I should be able to think my way out of this, but I simply can't. Thinking on strip is deadly for me. If I start thinking about what my opponent is going to do, I'm sunk. If, on the other hand, I simply watch her and keep distance, then (at least, sometimes) I seem to be able to know what to do. And yet, everyone else talks about needing to have a plan. Maybe if I had a plan, then I wouldn't lose so much. But it is exactly when I go on strip having been watching my opponents and therefore thinking I know what to do that I lose.

I wonder what all of this says about my character.

Comments

  1. Re: the disparity between one's performance in training vs one's performence in competition, I struggle with this as well. As you've pointed out, it really underscores how heavily one's psychological state influences one's performance. Certainly it's not even fair to oneself to fully expect to be in the same mental state when standing on strip at a NAC as when hooking up at one's club on a normal evening!

    The only thing I've been able to figure out for myself is that I have to compete as training for competing. That is, if I want good performance at high pressure events, I have to do as many little local events as I can, perceiving their greatest importance to me as being training for the NACs and Nationals. Do you compete frequently in your local area / have you found that to be helpful with the mental game?

    I've also had similar experiences to yours where I seem to achieve better final results from a bad 2nd round seed than from a good one, despite the fact that a poor seed gives one a more perilous route through the DE table. I can only figure that, again as you pointed out, it relieves some of that emotional pressure and liberates one to fence normally again.

    But I think it's also worth remembering that so much of this is also just dumb luck of the draw. Often enough, the stars just don't align right and I wind up facing someone in DE's with a much lower seed than myself but who just hadn't quite woken up yet while in pools. I got my clock cleaned on Friday by a kid with junior points who seeded about ten places lower than me after a bad pool. :-P It just happens. I've simply got to come back next time and hope for better luck to compliment my (hopefully at least incrementally improved by then) skills.

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  2. I do compete in our local area, but as there aren't very many women's tournaments, it is usually in Opens with lots of young men. All of us women tend to train with lots of young men, but we still fence differently than they do and I find that that's one of the things that I really only get to practice by going to the NACs. Plus, the Veteran women all have their own particular games, and, again, the only way to practice against them is at the NACs. I had been doing very well in our local tournaments, particularly with staying focused in my pool bouts. I had some excellent bouts just a few weeks ago in one of our local tournaments when I was even sick. But somehow I was not able to fence that way this past weekend, which hurt.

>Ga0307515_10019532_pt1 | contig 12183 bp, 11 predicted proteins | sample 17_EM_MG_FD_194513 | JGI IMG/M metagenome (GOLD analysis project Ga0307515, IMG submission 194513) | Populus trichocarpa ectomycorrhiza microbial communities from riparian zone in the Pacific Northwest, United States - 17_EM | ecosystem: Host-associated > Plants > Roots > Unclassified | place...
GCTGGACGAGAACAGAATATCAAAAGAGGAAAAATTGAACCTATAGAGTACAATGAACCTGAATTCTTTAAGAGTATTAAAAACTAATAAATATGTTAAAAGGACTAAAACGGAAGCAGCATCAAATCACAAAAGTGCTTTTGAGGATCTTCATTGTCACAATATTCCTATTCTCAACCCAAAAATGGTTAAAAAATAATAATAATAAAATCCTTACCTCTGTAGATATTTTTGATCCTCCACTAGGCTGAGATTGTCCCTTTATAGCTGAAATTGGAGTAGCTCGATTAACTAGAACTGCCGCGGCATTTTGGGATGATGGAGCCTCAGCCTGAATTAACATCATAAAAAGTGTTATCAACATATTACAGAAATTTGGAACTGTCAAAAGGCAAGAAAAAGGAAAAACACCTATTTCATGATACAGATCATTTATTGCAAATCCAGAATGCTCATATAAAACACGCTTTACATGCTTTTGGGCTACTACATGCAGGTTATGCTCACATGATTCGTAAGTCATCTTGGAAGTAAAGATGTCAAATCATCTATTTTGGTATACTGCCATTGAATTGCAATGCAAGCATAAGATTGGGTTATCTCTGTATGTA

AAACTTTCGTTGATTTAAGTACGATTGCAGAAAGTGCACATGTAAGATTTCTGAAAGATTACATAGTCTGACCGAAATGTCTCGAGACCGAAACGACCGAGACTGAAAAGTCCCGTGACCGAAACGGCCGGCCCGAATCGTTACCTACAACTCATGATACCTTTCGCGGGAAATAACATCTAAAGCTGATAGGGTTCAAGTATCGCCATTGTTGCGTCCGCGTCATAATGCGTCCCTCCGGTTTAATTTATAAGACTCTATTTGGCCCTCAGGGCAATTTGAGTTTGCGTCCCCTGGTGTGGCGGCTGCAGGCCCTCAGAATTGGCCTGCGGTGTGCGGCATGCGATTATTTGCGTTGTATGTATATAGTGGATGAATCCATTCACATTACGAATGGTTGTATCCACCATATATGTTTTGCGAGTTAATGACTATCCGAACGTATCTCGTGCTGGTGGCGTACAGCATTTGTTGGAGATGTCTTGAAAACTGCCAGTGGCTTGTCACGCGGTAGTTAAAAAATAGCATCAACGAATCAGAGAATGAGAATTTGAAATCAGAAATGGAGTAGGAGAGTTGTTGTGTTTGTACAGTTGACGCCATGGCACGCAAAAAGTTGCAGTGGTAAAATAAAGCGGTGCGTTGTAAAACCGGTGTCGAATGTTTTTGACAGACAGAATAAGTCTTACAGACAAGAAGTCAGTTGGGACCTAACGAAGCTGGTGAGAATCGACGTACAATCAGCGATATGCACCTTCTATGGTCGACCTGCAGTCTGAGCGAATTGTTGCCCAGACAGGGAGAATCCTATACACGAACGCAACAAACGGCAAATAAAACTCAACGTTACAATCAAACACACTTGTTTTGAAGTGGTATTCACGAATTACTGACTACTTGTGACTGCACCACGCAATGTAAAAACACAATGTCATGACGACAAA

I think you are absolutely right about the mental pressure: I fenced exactly as I wanted and needed to in my DEs yesterday, but only after having completely bombed in the pools.

    ReplyDelete
  3. Here is an exercise I do with V., if your coach would be open to it. We do a mock bout where he "plays" a given style of opponent. My assignment, after 30 or 45 seconds of elapsed time, is to tell him what that style is. If I get it wrong, we start again and observe some more. If I get it right, I devise my response and try it out, then we discuss whether or not it worked, and if not, why not (bad strategic choice, good strategy but poor execution, etc.) It is exhausting, but very useful.

    And, for the record, it was four. All well-deserved.

    ReplyDelete
  4. Very thought provoking post :)

    I'd like to echo what Fencerchica said above re: viewing local competitions as practice for larger ones. Even before I started competing, I noticed that I (and others) fenced differently once we started keeping score. I think some people thrive on that pressure but many others REALLY don't.

    I've also done V.'s "observe and diagnose" exercise and it's very useful though difficult because I find that analysis and execution are two very different mindsets for me and it's hard to switch back and forth. Again, more practice...

    Maybe it might be useful to make notes on your mental state pre-practice, pre-competition, pre-national competition and look for patterns? Do something to relax yourself when you're feeling tense?

    ReplyDelete
  5. This article just out in our university magazine says it all: http://magazine.uchicago.edu/0602/investigations/hazards.shtml